Join 3,496 readers in helping fund MetaFilter (Hide)


Today we begin a "cyber march" on Washington
April 9, 2013 7:44 AM   Subscribe

A group of respected entertainers (and some not-as-respected celebrities), businessmen, Civil Rights leaders and academics have signed an open letter calling on the President to #EndTheWarOnDrugs.

In conjunction with the PBS Documentary "The House I Live In" an examination of the small scale effects of America's longest war.

Bonus link: Take the PBS drug test!
posted by Potomac Avenue (49 comments total) 12 users marked this as a favorite

 
Brad Pitt is not-as-respected?
posted by cjorgensen at 7:50 AM on April 9, 2013 [1 favorite]


Maybe, "not-as-respected" by the 420 DudeBros.
posted by sideshow at 7:52 AM on April 9, 2013


You scored 70%!

Not bad considering I have no deep understanding about US drug laws, your strange addiction to crackm but by picking the most "obvious" answers.

I predict #EndTheWarOnDrugs will be less successful than whatever the latest One Direction trending tweet is, though.
posted by Mezentian at 7:52 AM on April 9, 2013 [1 favorite]


Yeah, Russell Simmons has been fighting the good fight for awhile. He's been working on chipping away at New York's Rockefeller Drug Laws for years. Still a long way to go though, as that Wikipedia article mentions:
New York City remains the cannabis-arrest capital of the world, with over 40,000 arrests in 2008.
posted by gwint at 7:53 AM on April 9, 2013 [1 favorite]


Sorry, should be more clear, I find Brad Pitt awesome. The letter was also signed by the Kardashians and Will Smith and the like.
posted by Potomac Avenue at 7:53 AM on April 9, 2013 [1 favorite]


Metafilter, this may be relevant to your interests if only due to the involvement of David Simon.
posted by goodnewsfortheinsane at 7:58 AM on April 9, 2013


I scored 90% on the Drug Test with a few lucky guesses, a couple that I actually knew, but mainly by picking the most awful answer.

Oh, and what's not respectable about Will Smith?
posted by Cookiebastard at 8:04 AM on April 9, 2013 [1 favorite]


Et tu, Opie? This is quite shortsighted. If America ends its drug war, how will it make sure its prisons remain profitably stuffed with poor black people who will then never be able to vote.
posted by pracowity at 8:06 AM on April 9, 2013 [10 favorites]


My score on the test was lower than it should have been because I kept guessing the 'bad but not as bad as my first instinct' option in the multiple choice. So you might say that I cut the War on Drugs some slack, the irony of which is not lost on me.
posted by MCMikeNamara at 8:07 AM on April 9, 2013 [1 favorite]


If America ends its drug war, how will it make sure its prisons remain profitably stuffed with poor black people who will then never be able to vote.

Really, just look how well forced-labor prison camps and an underclass of "hostiles" have worked to boost North Korea's economy!
posted by The 10th Regiment of Foot at 8:08 AM on April 9, 2013


Trading the War on Drugs for sensible harm reduction is the right thing to do, but my gut feeling is that it would be politically difficult for a Democratic President to do this. I think it would be especially tough for Obama in particular to do this, in view of perceptions of race in this country. The right wing talk radio guys would shit themselves in ecstasy.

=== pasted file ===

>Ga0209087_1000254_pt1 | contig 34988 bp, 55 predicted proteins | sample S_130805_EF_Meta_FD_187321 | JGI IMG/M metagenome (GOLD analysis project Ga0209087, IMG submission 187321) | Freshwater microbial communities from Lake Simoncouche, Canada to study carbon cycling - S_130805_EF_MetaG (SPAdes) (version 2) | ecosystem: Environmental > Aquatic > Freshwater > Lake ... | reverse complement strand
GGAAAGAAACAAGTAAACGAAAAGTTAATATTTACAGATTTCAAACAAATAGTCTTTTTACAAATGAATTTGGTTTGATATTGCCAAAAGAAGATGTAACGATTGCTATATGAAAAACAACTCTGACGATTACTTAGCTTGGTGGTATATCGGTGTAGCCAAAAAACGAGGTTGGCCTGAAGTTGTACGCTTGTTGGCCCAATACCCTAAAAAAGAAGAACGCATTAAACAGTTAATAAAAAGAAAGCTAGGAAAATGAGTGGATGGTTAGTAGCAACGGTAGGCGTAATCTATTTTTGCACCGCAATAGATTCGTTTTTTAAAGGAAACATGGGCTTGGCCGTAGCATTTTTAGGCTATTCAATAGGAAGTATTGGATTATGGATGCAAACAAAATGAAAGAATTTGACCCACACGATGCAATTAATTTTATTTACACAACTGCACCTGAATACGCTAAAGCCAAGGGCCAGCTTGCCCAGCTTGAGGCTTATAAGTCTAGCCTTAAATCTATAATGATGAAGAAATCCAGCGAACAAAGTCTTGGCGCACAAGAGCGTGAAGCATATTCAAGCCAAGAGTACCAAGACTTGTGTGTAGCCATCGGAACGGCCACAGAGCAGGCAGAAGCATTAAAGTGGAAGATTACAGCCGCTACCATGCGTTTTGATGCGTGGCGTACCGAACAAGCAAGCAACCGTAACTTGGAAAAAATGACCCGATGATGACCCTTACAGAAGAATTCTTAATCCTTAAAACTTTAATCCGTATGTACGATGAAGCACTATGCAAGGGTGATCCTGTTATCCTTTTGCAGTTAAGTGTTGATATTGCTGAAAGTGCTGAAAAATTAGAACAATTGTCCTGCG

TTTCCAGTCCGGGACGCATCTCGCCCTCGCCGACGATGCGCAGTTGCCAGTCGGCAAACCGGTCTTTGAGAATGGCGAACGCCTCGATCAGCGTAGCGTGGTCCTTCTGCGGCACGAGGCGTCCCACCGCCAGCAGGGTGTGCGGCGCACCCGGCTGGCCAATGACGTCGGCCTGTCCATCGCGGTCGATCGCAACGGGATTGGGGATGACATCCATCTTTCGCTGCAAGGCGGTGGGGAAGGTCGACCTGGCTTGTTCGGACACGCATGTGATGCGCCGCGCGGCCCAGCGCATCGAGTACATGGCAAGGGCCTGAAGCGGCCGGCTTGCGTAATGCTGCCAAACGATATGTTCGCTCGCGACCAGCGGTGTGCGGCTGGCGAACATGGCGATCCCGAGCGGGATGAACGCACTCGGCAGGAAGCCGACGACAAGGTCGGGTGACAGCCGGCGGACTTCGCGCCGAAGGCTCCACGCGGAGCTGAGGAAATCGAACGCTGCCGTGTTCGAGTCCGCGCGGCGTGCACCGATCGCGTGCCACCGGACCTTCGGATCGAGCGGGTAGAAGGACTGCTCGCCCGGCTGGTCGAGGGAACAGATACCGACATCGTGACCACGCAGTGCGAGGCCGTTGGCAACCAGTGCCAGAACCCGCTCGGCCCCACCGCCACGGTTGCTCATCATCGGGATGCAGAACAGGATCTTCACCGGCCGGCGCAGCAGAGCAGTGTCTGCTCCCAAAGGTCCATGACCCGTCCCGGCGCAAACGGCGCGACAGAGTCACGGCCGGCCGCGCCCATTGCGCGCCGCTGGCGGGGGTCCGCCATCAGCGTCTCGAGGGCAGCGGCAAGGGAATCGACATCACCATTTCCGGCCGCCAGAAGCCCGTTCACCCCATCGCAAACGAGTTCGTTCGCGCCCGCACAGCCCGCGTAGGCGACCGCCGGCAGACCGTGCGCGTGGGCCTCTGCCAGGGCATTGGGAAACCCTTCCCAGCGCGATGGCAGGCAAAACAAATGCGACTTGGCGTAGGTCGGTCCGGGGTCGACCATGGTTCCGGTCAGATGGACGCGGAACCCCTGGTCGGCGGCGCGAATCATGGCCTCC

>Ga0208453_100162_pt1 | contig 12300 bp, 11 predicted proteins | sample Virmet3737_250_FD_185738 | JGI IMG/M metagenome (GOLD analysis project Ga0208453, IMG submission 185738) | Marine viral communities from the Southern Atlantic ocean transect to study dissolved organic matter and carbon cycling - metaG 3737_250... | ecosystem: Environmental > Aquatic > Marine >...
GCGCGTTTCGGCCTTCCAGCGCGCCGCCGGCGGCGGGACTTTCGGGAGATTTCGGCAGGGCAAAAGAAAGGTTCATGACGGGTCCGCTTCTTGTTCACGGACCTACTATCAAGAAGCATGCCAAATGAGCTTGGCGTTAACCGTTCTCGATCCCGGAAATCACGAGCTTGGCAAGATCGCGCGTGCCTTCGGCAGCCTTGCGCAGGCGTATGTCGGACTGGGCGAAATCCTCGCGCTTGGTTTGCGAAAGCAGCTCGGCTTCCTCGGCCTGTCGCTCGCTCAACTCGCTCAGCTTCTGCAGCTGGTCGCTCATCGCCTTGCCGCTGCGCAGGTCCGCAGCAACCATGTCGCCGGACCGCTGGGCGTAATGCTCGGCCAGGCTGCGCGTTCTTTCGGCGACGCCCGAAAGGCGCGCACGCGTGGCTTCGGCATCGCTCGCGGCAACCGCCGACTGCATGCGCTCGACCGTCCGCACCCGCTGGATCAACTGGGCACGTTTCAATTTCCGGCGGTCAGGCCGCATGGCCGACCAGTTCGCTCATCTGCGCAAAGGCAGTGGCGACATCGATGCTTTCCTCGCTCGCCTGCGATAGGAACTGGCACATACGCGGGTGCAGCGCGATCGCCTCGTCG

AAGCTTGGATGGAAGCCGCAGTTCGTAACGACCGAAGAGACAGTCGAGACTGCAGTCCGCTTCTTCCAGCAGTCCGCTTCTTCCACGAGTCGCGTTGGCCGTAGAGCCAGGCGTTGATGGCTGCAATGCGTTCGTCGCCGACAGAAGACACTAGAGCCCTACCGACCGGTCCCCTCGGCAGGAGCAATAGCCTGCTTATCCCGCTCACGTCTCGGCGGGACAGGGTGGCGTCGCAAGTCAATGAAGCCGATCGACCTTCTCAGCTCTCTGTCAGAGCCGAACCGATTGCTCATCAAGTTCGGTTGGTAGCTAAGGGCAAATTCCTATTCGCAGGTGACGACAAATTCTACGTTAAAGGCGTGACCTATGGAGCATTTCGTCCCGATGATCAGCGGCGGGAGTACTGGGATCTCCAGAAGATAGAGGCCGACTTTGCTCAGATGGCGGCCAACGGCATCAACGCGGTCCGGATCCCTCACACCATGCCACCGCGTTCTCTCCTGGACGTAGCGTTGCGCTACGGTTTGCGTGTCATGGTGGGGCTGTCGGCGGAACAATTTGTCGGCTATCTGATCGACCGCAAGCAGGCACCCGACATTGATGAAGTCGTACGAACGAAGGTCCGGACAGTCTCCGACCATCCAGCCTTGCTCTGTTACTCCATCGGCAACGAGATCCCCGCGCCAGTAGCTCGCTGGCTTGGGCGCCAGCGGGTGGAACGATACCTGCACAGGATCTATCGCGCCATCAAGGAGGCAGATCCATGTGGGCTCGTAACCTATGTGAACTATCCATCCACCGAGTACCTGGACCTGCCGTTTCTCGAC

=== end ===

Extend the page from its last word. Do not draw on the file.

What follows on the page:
posted by exogenous at 8:13 AM on April 9, 2013 [2 favorites]


We will be asking all of you to join us on our cyber march on Washington, where we will use every resource from newspapers to television, but especially the internet and popular culture to educate and engage the masses to push for the end of the war.

I'm all for this, but this "cyber march" looks a lot like a traditional media campaign.
posted by theuninvitedguest at 8:14 AM on April 9, 2013 [2 favorites]


As with many large-scale bankrupt policies, it behoves the community attempting to change the policies who are the current beneficiaries.

The War On Drugs is not an accident of history, a backwater piece of legislation that was signed and today is having unintended consequences. The War On Drugs is an international industry: spanning government agencies (DEA), manufacturing (arms), incarceration (private prisons), "treatment" (healthcare), fines/fees/taxes (local government), asset seizures (IRS), etc.

It's not a law. It's an industry. One that definitely will not go silently into the night, no matter what Willbrad Pittsmith desires. That being said, I do wish them the best of luck in changing one of the few truly monstrous undertakings of the United States.
posted by nickrussell at 8:18 AM on April 9, 2013 [18 favorites]


If America ends its drug war, how will it make sure its prisons remain profitably stuffed with poor black people who will then never be able to vote.

This map from the ACLU may be relevant to your interests.
posted by IvoShandor at 8:22 AM on April 9, 2013 [1 favorite]


one of the few truly monstrous undertakings of the United States

I wish it really were one of the few. I love my country, but we seem to be unable to live without one massive injustice or another driving our economy even as it sucks us dry. Slavery, Jim Crow, Union-smashing, and now this unending trudge that 90% of politicians won't even bring up to defend, much less address the problems. I just hope we don't replace this decayed corpse of a policy with something worse.
posted by Potomac Avenue at 8:24 AM on April 9, 2013 [4 favorites]


I can think of several far more monstrous undertakings currently under way, but talking about them would be a serious derail.

I doubt this particular initiative will be the straw that breaks the camel's back, but every last piece of straw helps, I think!
posted by seanmpuckett at 8:33 AM on April 9, 2013